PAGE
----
"This [situation] is different than the lockouts, but the lockouts that claimed half of the 1994-95 season and half of the 2012-13 season, they started both of those seasons around Jan. 20. Those were 48-game regular seasons, they got the Stanley Cup handed out before the end of June, but the one difference here is [the league] is willing to go into mid-July. ... I think [the NHL] could start as late as early February, but not much later than that."

Johnston on how long training camps would last before the season starts up:
"The working thought has been probably two weeks would be as much as you can shrink it, but I've actually had some conversations in recent days where there seems to be a thought where maybe you can go even less. Especially if there aren't exhibition games, and I think if you were to see any it would be maybe one or two [games] at the most. ... I do think you can maybe condense it down to 10 days or something because the players, now-a-days, do keep themselves in such good shape. ... The need to get into shape at training camp has changed over the games, and if we're not cramming in a bunch of exhibition games, it can maybe be taken down to 10-12 days, but not much more than that."

Johnston on the possibility of there being no 2020-21 NHL season:
"I think it's possible, but unlikely. I don't get the sense that that's something Gary Bettman wants to see happen. And while there are some individual concerns at the ownership level, the viability of the season, I don't think it's the majority. There's a lot of reasons still to have the year."

Johnston on the NHL's benefit of watching how things play out for the NFL and NBA:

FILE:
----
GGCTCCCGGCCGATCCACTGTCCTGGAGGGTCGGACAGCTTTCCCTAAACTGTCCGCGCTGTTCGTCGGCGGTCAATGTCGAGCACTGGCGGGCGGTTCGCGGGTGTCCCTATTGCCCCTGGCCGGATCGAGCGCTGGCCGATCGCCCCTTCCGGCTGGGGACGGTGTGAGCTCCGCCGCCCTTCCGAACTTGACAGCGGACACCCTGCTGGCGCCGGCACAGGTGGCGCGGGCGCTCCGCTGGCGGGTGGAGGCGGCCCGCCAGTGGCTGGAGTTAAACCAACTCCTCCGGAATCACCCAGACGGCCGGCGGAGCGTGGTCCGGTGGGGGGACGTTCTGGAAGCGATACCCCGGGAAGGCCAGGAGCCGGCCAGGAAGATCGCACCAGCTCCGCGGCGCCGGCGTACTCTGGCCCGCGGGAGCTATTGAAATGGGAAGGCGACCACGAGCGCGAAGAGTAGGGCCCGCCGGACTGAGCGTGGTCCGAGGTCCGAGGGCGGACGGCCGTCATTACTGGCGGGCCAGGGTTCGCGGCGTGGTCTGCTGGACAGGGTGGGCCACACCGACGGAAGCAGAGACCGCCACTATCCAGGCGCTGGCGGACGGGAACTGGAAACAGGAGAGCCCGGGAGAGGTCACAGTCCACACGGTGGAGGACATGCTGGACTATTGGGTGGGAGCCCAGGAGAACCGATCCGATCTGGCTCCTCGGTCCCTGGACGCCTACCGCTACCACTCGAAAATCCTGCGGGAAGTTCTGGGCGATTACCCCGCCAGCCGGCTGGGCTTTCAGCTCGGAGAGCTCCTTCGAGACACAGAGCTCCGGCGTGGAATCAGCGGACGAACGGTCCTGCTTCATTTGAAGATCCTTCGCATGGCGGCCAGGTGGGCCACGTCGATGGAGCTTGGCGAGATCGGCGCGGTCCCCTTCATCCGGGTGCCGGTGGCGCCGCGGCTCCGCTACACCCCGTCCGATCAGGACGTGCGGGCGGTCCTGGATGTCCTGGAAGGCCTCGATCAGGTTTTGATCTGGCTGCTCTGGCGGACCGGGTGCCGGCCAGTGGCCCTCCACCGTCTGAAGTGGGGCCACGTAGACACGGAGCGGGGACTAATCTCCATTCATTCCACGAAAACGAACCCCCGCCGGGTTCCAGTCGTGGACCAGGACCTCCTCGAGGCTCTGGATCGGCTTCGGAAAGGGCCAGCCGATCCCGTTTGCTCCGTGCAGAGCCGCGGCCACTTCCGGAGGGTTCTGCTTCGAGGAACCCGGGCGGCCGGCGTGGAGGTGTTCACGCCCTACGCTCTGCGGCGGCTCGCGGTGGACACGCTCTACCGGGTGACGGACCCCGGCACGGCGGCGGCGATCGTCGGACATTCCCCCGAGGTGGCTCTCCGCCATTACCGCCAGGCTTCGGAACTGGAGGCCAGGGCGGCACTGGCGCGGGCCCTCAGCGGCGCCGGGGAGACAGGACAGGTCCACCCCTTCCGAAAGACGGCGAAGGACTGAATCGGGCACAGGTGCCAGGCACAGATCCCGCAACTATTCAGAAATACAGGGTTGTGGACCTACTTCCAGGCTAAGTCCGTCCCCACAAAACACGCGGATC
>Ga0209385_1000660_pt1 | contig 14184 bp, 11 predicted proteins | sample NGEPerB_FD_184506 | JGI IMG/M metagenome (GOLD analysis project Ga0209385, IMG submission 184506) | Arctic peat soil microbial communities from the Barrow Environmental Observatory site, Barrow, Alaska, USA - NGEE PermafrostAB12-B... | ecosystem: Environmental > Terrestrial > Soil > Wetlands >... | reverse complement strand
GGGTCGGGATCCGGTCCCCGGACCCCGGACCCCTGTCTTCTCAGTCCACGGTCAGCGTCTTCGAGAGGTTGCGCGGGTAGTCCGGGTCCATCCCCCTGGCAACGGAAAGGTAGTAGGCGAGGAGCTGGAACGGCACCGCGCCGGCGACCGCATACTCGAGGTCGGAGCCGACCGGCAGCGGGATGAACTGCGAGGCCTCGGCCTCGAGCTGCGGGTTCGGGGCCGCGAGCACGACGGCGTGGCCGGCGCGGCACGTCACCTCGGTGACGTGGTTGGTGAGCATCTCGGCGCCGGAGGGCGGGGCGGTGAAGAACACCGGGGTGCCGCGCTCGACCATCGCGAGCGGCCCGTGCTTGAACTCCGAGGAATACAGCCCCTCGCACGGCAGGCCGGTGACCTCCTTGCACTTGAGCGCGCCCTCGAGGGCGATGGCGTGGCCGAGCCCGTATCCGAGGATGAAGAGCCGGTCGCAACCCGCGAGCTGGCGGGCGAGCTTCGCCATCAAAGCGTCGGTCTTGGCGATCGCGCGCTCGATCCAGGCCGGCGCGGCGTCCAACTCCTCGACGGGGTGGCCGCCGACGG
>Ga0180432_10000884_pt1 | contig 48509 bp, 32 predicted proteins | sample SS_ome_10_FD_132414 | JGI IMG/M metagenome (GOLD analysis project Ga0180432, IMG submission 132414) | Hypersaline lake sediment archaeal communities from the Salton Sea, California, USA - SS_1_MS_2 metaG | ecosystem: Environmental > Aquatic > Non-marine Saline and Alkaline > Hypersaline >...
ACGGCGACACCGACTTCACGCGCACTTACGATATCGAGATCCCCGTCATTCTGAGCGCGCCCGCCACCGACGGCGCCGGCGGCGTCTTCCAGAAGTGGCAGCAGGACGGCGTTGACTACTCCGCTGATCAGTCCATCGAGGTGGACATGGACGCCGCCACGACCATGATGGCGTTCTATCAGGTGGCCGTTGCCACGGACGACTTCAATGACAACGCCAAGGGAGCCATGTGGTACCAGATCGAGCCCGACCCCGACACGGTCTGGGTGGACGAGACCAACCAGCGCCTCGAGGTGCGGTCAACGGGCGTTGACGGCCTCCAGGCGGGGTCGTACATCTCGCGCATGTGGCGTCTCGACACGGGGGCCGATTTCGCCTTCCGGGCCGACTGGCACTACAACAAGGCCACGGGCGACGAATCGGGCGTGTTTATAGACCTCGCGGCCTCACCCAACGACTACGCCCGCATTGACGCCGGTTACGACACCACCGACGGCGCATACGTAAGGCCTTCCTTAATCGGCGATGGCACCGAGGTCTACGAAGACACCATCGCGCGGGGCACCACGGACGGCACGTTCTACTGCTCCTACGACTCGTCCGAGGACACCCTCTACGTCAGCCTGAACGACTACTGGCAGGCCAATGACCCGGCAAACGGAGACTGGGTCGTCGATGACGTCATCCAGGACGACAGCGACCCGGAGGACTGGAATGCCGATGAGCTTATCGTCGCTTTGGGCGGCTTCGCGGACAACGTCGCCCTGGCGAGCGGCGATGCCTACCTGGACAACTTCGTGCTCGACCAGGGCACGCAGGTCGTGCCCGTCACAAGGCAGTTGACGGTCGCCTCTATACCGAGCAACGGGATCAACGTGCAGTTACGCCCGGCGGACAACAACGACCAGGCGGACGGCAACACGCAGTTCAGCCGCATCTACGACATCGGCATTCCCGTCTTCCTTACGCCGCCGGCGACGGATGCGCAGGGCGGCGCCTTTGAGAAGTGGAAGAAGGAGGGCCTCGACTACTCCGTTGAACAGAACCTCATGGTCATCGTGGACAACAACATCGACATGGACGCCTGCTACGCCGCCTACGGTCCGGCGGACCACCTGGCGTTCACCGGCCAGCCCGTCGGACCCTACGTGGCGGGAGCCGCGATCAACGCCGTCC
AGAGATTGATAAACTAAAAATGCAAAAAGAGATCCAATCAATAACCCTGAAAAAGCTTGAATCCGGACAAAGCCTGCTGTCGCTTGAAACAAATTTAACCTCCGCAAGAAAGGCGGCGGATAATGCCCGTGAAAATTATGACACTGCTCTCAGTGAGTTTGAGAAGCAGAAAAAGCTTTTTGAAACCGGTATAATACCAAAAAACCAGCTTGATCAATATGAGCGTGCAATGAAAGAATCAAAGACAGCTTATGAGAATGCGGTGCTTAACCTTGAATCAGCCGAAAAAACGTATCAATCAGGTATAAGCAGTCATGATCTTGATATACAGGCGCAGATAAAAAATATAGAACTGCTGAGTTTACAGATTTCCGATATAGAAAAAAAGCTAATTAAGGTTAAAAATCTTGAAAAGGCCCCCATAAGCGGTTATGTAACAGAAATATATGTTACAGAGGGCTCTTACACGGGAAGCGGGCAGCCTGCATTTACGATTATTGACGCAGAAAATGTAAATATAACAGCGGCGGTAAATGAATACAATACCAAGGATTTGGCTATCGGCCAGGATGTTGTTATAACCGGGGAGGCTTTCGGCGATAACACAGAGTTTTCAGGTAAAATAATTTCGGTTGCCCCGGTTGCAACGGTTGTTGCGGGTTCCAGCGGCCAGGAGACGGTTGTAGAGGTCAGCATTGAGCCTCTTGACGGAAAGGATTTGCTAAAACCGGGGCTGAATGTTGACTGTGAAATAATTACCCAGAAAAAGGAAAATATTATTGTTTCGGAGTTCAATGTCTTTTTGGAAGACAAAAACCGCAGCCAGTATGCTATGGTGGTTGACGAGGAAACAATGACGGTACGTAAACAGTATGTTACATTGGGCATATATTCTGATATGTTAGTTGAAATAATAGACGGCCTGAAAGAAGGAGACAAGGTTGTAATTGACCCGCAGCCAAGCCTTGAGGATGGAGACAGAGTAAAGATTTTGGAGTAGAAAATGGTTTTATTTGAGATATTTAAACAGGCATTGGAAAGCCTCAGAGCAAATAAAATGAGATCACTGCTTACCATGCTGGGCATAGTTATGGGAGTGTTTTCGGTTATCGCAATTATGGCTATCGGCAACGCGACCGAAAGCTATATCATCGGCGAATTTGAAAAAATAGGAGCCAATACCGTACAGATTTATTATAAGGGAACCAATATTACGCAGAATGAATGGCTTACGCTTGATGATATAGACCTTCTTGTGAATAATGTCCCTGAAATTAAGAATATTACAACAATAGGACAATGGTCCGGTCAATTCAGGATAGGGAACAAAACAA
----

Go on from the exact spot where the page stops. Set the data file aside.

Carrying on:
"I know for sure, when talking to some league people, they've kept a very close eye on the NFL. Just what they can learn from the experience. Obviously there's some big differences in how those league do function. There's more games in the NHL, more frequency to the games. [There's more] open-air stadiums in most of the places in the NFL."

Johnston on the possibility of the NHL playing in bubble environments in the 2020-21 season:
"As of about a couple of weeks ago, they've sort of ruled out the full bubble, similar to what they did in the summer time to get through the playoffs. They've talked about the possibility of regional bubbles, which are a little less strict with teams coming in and out and able to go home in the middle. ... And then also just the normal with each team playing out of their own arena. At that point in time, the preference from both the owners and players side was use the arena. I think it's more convenient, it obviously impacts the players' families a little differently, I think it's cheaper because of some of the things involved with having all the teams in a bubble. But that may have changed or it still could change because we're seeing an uptick of the spread in basically every place where the NHL has a team operating right now. That's a bit of a TBD, but I don't think we'll see a full bubble like we did in Toronto and Edmonton because there's a huge human cost to it."

You can listen to the entire interview below: